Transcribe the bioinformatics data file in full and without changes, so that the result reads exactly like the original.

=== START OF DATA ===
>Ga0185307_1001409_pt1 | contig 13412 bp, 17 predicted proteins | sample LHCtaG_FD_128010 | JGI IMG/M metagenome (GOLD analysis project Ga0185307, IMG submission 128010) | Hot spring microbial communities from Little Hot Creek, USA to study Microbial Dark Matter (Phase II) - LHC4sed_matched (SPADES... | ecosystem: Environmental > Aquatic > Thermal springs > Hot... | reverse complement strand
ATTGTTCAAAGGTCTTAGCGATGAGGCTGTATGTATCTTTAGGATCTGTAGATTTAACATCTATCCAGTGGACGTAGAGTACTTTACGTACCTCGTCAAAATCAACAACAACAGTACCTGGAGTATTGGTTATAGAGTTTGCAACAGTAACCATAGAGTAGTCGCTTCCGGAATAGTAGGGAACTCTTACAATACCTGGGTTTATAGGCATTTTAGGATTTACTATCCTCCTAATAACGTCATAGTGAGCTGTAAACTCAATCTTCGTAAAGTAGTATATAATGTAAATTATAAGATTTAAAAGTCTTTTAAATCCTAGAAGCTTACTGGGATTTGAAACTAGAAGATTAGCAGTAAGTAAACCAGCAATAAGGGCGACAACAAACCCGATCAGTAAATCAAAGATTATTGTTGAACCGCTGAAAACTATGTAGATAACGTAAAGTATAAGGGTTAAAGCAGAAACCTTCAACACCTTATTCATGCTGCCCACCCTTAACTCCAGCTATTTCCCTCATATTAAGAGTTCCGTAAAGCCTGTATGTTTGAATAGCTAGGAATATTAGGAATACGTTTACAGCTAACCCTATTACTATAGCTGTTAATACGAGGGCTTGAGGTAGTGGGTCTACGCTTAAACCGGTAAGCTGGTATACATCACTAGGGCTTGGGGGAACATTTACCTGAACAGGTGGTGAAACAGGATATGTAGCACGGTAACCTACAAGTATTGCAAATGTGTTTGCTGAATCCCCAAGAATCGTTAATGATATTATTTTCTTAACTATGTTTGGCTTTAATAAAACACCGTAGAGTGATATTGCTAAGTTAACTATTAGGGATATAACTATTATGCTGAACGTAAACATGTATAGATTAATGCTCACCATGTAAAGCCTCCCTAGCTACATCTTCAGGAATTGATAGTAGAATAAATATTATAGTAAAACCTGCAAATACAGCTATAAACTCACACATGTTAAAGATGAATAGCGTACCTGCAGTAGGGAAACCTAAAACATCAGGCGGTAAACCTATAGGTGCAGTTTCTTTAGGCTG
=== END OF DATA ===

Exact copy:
>Ga0185307_1001409_pt1 | contig 13412 bp, 17 predicted proteins | sample LHCtaG_FD_128010 | JGI IMG/M metagenome (GOLD analysis project Ga0185307, IMG submission 128010) | Hot spring microbial communities from Little Hot Creek, USA to study Microbial Dark Matter (Phase II) - LHC4sed_matched (SPADES... | ecosystem: Environmental > Aquatic > Thermal springs > Hot... | reverse complement strand
ATTGTTCAAAGGTCTTAGCGATGAGGCTGTATGTATCTTTAGGATCTGTAGATTTAACATCTATCCAGTGGACGTAGAGTACTTTACGTACCTCGTCAAAATCAACAACAACAGTACCTGGAGTATTGGTTATAGAGTTTGCAACAGTAACCATAGAGTAGTCGCTTCCGGAATAGTAGGGAACTCTTACAATACCTGGGTTTATAGGCATTTTAGGATTTACTATCCTCCTAATAACGTCATAGTGAGCTGTAAACTCAATCTTCGTAAAGTAGTATATAATGTAAATTATAAGATTTAAAAGTCTTTTAAATCCTAGAAGCTTACTGGGATTTGAAACTAGAAGATTAGCAGTAAGTAAACCAGCAATAAGGGCGACAACAAACCCGATCAGTAAATCAAAGATTATTGTTGAACCGCTGAAAACTATGTAGATAACGTAAAGTATAAGGGTTAAAGCAGAAACCTTCAACACCTTATTCATGCTGCCCACCCTTAACTCCAGCTATTTCCCTCATATTAAGAGTTCCGTAAAGCCTGTATGTTTGAATAGCTAGGAATATTAGGAATACGTTTACAGCTAACCCTATTACTATAGCTGTTAATACGAGGGCTTGAGGTAGTGGGTCTACGCTTAAACCGGTAAGCTGGTATACATCACTAGGGCTTGGGGGAACATTTACCTGAACAGGTGGTGAAACAGGATATGTAGCACGGTAACCTACAAGTATTGCAAATGTGTTTGCTGAATCCCCAAGAATCGTTAATGATATTATTTTCTTAACTATGTTTGGCTTTAATAAAACACCGTAGAGTGATATTGCTAAGTTAACTATTAGGGATATAACTATTATGCTGAACGTAAACATGTATAGATTAATGCTCACCATGTAAAGCCTCCCTAGCTACATCTTCAGGAATTGATAGTAGAATAAATATTATAGTAAAACCTGCAAATACAGCTATAAACTCACACATGTTAAAGATGAATAGCGTACCTGCAGTAGGGAAACCTAAAACATCAGGCGGTAAACCTATAGGTGCAGTTTCTTTAGGCTG